Which Treats of the Osborne Family
Considerable time has elapsed since we have seen our respectable friend, old Mr. Osborne of Russell Square. He has not been the happiest of mortals since last we met him. Events have occurred which have not improved his temper, and in more instances than one he has not been allowed to have his own way. To be thwarted in this reasonable desire was always very injurious to the old gentleman; and resistance became doubly exasperating when gout, age, loneliness, and the force of many disappointments combined to weigh him down. His stiff black hair began to grow quite white soon after his son’s death; his face grew redder; his hands trembled more and more as he poured out his glass of port wine. He led his clerks a dire life in the City: his family at home were not much happier. I doubt if Rebecca, whom we have seen piously praying for Consols, would have exchanged her poverty and the dare-devil excitement and chances of her life for Osborne’s money and the humdrum gloom which enveloped him. He had proposed for Miss Swartz, but had been rejected scornfully by the partisans of that lady, who married her to a young sprig of Scotch nobility. He was a man to have married a woman out of low life and bullied her dreadfully afterwards; but no person presented herself suitable to his taste, and, instead, he tyrannized over his unmarried daughter, at home. She had a fine carriage and fine horses and sat at the head of a table loaded with the grandest plate. She had a cheque-book, a prize footman to follow her when she walked, unlimited credit, and bows and compliments from all the tradesmen, and all the appurtenances of an heiress; but she spent a woeful time. The little charity-girls at the Foundling, the sweeperess at the crossing, the poorest under-kitchen-maid in the servants’ hall, was happy compared to that unfortunate and now middle-aged young lady.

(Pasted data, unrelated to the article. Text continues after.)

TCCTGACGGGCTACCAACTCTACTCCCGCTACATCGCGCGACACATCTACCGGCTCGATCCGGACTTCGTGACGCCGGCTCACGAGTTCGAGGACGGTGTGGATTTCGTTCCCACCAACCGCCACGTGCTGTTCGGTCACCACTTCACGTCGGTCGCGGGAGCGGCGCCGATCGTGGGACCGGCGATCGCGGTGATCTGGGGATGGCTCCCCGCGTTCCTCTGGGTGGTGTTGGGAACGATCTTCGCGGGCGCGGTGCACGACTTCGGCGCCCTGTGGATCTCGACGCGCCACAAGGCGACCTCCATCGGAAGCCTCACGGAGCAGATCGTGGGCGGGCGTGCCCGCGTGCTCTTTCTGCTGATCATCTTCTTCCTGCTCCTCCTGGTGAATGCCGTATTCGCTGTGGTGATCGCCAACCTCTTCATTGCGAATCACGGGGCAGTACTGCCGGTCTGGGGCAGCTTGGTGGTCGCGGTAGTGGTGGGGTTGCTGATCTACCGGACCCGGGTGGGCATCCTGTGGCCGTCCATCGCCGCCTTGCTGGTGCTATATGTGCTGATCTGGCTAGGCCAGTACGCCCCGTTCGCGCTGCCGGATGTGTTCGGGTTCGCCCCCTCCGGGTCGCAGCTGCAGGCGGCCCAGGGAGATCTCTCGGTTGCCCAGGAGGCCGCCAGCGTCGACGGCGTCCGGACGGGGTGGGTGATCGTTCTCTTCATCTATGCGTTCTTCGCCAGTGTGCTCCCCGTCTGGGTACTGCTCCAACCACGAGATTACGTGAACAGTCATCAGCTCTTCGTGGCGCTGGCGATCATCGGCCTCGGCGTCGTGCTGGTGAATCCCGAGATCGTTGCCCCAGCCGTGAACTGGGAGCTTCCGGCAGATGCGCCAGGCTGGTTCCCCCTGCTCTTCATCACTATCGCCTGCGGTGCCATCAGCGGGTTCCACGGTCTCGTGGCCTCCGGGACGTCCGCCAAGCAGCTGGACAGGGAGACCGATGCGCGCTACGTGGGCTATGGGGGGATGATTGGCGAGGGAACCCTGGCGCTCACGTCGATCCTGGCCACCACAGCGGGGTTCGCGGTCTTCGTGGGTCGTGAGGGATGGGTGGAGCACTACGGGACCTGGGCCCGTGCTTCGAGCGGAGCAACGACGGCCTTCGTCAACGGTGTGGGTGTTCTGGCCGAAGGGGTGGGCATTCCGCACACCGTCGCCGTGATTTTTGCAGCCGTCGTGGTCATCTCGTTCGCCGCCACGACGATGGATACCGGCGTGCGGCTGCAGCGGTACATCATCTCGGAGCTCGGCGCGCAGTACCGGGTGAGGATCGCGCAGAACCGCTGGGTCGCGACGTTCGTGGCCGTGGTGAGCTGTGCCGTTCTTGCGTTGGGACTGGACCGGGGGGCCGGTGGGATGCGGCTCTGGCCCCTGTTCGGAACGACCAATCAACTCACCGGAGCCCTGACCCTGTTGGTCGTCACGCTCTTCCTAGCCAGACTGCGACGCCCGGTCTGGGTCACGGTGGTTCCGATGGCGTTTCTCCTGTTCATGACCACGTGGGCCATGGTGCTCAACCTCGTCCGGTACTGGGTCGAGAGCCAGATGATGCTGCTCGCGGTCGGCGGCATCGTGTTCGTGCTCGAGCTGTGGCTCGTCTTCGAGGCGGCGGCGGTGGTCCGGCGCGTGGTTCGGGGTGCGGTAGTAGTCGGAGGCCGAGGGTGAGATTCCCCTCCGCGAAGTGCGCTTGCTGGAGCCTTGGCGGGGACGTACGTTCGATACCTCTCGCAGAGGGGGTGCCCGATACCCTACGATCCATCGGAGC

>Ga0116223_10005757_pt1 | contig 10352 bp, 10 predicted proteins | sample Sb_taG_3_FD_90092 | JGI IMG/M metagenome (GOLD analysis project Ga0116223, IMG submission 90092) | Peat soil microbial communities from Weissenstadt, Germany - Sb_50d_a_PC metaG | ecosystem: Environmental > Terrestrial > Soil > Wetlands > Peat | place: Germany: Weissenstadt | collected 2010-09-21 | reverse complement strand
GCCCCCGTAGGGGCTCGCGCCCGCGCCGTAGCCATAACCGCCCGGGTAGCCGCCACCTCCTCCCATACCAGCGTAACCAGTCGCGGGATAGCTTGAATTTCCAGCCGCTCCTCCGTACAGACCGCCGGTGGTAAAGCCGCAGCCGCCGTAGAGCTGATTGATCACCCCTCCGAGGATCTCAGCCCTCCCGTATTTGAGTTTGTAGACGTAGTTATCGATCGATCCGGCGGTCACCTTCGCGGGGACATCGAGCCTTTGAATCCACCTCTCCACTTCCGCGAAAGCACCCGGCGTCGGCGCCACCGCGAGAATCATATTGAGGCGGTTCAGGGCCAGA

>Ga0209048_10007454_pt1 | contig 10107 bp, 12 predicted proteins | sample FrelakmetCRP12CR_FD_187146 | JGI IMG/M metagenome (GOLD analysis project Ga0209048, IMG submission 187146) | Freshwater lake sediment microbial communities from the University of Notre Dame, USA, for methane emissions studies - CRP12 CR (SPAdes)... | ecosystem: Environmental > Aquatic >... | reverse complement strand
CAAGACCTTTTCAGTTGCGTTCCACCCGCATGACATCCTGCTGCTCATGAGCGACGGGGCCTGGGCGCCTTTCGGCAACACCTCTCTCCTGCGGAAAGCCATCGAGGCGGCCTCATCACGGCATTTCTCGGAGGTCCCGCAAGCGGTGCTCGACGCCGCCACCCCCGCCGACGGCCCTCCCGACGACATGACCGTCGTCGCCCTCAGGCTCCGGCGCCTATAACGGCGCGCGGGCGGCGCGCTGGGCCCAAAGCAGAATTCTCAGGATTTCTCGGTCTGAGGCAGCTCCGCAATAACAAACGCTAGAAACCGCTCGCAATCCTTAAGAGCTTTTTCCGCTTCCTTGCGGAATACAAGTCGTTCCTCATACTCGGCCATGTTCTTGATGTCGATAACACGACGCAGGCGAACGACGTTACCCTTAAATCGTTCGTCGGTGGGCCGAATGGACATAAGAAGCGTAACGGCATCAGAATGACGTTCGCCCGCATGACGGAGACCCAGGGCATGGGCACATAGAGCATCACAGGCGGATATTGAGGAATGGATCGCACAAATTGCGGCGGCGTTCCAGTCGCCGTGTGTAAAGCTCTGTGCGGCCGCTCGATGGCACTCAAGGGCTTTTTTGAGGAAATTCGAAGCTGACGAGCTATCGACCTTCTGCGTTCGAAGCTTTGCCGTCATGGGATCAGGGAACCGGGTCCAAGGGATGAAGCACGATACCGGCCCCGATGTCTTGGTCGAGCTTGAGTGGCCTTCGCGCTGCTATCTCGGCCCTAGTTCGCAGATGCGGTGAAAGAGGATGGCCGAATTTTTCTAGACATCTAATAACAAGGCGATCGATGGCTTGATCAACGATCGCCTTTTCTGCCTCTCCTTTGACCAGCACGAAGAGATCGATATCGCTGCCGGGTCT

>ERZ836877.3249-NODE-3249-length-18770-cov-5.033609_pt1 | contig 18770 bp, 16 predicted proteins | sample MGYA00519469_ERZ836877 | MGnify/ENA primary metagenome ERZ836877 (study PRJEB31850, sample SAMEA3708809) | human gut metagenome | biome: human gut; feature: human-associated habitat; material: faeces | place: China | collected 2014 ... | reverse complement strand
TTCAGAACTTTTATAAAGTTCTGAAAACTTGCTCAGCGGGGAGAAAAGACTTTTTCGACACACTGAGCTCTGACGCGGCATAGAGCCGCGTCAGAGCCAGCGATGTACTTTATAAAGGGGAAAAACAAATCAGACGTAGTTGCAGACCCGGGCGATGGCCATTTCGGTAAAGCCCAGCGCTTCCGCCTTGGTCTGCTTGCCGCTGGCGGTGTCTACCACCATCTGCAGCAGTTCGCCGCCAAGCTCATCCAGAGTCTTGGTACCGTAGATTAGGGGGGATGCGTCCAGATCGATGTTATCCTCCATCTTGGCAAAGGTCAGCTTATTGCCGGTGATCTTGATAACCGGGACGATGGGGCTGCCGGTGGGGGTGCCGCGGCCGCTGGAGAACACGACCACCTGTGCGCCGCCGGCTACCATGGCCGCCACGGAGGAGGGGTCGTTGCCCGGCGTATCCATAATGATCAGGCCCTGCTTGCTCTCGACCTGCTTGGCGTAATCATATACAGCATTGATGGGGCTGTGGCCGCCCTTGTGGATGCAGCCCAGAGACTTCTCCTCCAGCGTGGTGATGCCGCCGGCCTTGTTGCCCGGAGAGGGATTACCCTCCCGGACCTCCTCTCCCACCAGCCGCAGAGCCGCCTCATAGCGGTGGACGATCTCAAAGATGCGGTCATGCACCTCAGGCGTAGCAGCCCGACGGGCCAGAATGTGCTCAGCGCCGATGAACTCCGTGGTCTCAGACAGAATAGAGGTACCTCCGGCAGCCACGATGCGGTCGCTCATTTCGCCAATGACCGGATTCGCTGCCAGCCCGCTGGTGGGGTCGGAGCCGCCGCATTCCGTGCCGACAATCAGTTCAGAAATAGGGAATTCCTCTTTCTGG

Frederick Bullock, Esq., of the house of Bullock, Hulker, and Bullock, had married Maria Osborne, not without a great deal of difficulty and grumbling on Mr. Bullock’s part. George being dead and cut out of his father’s will, Frederick insisted that the half of the old gentleman’s property should be settled upon his Maria, and indeed, for a long time, refused, “to come to the scratch” (it was Mr. Frederick’s own expression) on any other terms. Osborne said Fred had agreed to take his daughter with twenty thousand, and he should bind himself to no more. “Fred might take it, and welcome, or leave it, and go and be hanged.” Fred, whose hopes had been raised when George had been disinherited, thought himself infamously swindled by the old merchant, and for some time made as if he would break off the match altogether. Osborne withdrew his account from Bullock and Hulker’s, went on ‘Change with a horsewhip which he swore he would lay across the back of a certain scoundrel that should be nameless, and demeaned himself in his usual violent manner. Jane Osborne condoled with her sister Maria during this family feud. “I always told you, Maria, that it was your money he loved and not you,” she said, soothingly.